Ibn Ataillah’s Hikam with explanatory notes by Shaykh Abdullah Gangohi

How can the heart be illumined whilst images are reflected in its mirror? How can it travel to Allah, whilst it is still shackled with the fetters of desire? How can it hope to enter Allah’s presence whilst it has not purified itself of forgetfulness? How can it hope to understand subtle secrets whilst it has not refrained from offensive acts?  

When images of wealth, offspring, desires and endless hopes exist in the heart, how can it be illuminated? It is only when these things are absent that light can enter. A heart occupied with the accumulation of material things and shackled with the chains of endless desires cannot travel to Allah because the chains at its feet prevent it from travelling.

A heart absorbed in the impurity of forgetfulness, and heedlessness of the hereafter cannot enter the presence of Allah. Just as a ritually impure person cannot enter the mosque. Similarly, a spiritually impure person cannot enter the presence of Allah and gain His proximity.

Likewise, a person not abstaining from reprehensible and offensive acts cannot hope to attain the knowledge of subtle secrets. It is only when he repents from these acts that he will have the ability to comprehend these secrets.  

There is no minor sin if His justice confronts you, and there is no major sin if His grace confronts you.

If Allah’s justice manifests itself and He confronts you with it, then there is no minor sin. Every sin is accountable for, because the slightest disobedience of such a Majestic Lord is so severe that it alone suffices in leading one to destruction. Whilst if Allah’s compassion and mercy manifest then the enormity of a sin, no matter how great, is insignificant; it is forgiven and thus non-existing.

When you commit a sin let it not despair you from attaining resoluteness, for perhaps it is the last sin decreed for you.

Committing a sin is human nature and is not contrary to attaining steadfastness and uprightness in the path. Despairing of ever attaining an unchanging station with your Lord after sinning and then to indulge in more sins is a grave mistake. What is contrary to resoluteness however, is perseverance in sinning, not seeking forgiveness and intentionally resolving to sin again. It is quite probable that this be the last sin decreed for you after being remorseful and penitent of this committed act.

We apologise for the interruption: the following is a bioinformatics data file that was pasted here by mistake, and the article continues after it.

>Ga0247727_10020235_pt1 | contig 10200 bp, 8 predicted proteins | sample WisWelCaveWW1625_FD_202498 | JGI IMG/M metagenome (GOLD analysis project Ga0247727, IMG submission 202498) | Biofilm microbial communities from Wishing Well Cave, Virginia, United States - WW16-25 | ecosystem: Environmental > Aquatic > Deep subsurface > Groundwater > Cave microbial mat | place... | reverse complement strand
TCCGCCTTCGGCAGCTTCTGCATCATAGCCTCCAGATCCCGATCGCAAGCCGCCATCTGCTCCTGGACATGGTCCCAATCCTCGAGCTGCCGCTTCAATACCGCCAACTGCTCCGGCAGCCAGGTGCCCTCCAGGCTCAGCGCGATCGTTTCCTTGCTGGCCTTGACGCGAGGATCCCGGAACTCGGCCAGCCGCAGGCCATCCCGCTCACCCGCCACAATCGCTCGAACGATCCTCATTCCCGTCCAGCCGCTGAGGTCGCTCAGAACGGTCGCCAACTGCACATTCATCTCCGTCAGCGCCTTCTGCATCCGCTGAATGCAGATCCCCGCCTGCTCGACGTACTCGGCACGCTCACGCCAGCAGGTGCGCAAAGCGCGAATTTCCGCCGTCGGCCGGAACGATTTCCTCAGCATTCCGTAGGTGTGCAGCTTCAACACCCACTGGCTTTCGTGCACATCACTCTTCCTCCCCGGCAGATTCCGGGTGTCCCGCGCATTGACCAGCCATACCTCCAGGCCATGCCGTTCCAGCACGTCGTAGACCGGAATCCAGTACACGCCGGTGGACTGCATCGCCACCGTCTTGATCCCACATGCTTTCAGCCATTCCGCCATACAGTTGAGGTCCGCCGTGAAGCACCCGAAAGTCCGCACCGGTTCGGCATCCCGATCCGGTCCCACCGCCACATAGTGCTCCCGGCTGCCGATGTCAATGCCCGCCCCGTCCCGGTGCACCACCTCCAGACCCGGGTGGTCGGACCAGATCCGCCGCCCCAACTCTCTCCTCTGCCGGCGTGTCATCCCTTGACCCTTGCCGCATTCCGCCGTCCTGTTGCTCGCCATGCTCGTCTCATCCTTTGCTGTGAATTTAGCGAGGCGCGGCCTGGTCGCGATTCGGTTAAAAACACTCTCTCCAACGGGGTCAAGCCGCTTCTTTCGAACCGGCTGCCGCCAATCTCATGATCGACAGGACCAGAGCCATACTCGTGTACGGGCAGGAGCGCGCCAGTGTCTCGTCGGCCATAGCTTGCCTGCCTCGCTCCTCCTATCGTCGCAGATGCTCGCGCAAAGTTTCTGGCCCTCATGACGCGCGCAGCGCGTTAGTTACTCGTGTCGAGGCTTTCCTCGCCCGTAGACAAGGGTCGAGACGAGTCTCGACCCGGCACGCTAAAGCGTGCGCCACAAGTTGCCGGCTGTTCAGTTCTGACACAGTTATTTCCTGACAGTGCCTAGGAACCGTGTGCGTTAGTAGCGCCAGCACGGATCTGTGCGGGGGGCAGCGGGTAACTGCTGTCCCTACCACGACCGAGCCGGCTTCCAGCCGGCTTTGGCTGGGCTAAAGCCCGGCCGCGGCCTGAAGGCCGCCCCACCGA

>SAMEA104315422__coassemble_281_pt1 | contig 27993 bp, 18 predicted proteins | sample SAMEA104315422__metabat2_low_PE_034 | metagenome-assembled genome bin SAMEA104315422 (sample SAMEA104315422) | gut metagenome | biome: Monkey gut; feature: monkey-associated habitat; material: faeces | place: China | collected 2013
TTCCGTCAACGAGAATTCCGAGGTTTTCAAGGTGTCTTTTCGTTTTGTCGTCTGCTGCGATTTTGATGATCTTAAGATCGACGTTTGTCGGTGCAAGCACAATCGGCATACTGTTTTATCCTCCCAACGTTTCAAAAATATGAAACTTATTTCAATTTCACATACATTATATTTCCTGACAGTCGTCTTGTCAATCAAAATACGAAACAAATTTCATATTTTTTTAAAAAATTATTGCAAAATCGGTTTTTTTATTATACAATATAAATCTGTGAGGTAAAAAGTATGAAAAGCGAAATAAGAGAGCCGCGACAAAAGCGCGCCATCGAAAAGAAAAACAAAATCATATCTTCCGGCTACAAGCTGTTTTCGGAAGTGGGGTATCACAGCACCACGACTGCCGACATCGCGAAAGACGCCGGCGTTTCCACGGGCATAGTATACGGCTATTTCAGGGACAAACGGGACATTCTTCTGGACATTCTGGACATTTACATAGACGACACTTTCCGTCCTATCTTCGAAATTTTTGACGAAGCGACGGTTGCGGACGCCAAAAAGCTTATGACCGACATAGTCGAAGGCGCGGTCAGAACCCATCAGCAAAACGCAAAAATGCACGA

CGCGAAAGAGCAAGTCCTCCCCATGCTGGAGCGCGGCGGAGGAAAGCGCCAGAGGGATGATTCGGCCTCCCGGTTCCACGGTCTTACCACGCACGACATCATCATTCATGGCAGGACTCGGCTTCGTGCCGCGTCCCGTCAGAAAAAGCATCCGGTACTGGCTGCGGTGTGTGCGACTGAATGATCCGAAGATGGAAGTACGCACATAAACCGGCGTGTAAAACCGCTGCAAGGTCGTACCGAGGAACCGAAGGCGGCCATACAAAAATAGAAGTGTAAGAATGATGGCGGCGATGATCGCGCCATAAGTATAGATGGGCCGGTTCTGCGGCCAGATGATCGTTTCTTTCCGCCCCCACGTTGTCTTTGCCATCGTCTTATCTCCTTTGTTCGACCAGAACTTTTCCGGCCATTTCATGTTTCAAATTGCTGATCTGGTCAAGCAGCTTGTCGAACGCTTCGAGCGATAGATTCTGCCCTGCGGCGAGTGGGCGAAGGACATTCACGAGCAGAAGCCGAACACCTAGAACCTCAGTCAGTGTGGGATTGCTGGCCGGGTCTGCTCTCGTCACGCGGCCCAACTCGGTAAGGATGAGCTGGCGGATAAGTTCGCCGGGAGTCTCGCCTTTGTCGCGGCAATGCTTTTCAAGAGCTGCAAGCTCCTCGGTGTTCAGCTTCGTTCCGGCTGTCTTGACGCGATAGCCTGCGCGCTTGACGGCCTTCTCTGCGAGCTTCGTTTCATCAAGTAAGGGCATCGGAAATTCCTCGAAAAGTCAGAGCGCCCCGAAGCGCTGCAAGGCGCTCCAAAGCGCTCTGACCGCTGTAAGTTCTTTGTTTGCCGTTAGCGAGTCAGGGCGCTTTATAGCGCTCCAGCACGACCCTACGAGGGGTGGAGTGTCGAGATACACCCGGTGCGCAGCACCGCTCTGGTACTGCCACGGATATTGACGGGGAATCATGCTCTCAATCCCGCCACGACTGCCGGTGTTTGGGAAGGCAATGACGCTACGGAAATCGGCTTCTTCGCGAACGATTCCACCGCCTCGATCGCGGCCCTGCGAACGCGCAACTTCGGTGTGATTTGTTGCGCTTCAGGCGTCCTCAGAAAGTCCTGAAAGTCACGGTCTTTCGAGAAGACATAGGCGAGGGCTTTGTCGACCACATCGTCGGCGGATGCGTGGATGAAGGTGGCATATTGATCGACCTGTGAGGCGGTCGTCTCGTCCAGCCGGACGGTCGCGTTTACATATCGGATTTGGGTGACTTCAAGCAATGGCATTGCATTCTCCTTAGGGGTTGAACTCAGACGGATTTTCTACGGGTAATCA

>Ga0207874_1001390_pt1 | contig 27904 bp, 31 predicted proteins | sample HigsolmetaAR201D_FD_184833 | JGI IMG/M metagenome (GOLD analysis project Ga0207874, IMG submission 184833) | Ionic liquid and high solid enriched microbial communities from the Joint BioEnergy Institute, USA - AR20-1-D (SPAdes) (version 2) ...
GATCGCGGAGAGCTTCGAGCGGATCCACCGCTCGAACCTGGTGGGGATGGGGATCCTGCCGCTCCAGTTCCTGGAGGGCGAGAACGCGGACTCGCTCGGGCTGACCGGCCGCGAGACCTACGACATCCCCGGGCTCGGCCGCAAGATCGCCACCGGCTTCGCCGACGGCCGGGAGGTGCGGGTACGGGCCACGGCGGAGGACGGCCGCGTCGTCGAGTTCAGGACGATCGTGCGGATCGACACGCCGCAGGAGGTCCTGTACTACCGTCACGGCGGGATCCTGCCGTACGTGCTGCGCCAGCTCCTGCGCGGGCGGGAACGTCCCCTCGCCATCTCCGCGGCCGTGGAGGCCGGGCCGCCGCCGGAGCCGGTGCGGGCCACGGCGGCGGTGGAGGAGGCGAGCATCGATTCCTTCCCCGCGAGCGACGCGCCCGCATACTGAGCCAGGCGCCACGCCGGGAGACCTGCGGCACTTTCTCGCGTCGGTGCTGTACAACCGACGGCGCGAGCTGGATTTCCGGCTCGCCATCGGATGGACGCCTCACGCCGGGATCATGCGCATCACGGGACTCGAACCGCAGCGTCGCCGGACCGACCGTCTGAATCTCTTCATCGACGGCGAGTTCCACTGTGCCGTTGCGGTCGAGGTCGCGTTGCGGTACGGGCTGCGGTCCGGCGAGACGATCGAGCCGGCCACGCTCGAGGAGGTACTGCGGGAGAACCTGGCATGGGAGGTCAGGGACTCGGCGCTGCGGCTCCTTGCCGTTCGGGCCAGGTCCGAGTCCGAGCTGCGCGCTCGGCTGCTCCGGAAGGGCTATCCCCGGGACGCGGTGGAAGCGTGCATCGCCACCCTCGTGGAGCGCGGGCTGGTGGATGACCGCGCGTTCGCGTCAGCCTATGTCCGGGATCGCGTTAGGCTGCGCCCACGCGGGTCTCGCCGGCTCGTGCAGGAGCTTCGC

Absence of sadness over missed works and the absence of remorse over committed sins is the sign of a dead heart.

Just as the body is nourished by food, the soul is nourished by good works. Like malnutrition of the body leads to death, likewise malnutrition of the soul leads to a dead heart.  Thus not being remorseful over missing good works, like fasting and ritual prayers etc, is a sign of a dead heart and the sign of a living heart is the pleasure in performing good works and remorsefulness over committing sins.

Let no sin reach such enormity that it prevents your good opinion of Allah and cause despair from divine mercy. For whosoever knows his Lord considers his sin insignificant in comparison to His compassion. 

Do not imagine your sins to be so great that they despair you from Allah’s compassion and mercy. Thinking that I have sinned tremendously and am not worthy of forgiveness and have no right to divine compassion. This disparity is an outcome of not recognising Allah’s attributes. His attributes of compassion, mercy, generosity and forgiveness are infinite and your sin is finite and insignificant in comparison. So do not despair but continue in hoping for divine forgiveness. However, do not be so optimistic of His mercy that you continue to sin heedlessly and without seeking forgiveness.

In summary, you should not regard your sin so grave that it despairs you of His forgiveness, neither should you consider it so trivial that it prevents you being penitent and remorseful. You should seek forgiveness, be remorseful and have a firm resolution of not sinning again.    

Shazad Khan


Danner, V. (1984). Sufi Aphorisms: Kitáb al-Hikam. Leiden: Brill.

Gangohi, A. (n/d). Ikmál al-Shiyam [The Perfection of Character Traits]. Kutub Khana Yahya: Saharanpur.


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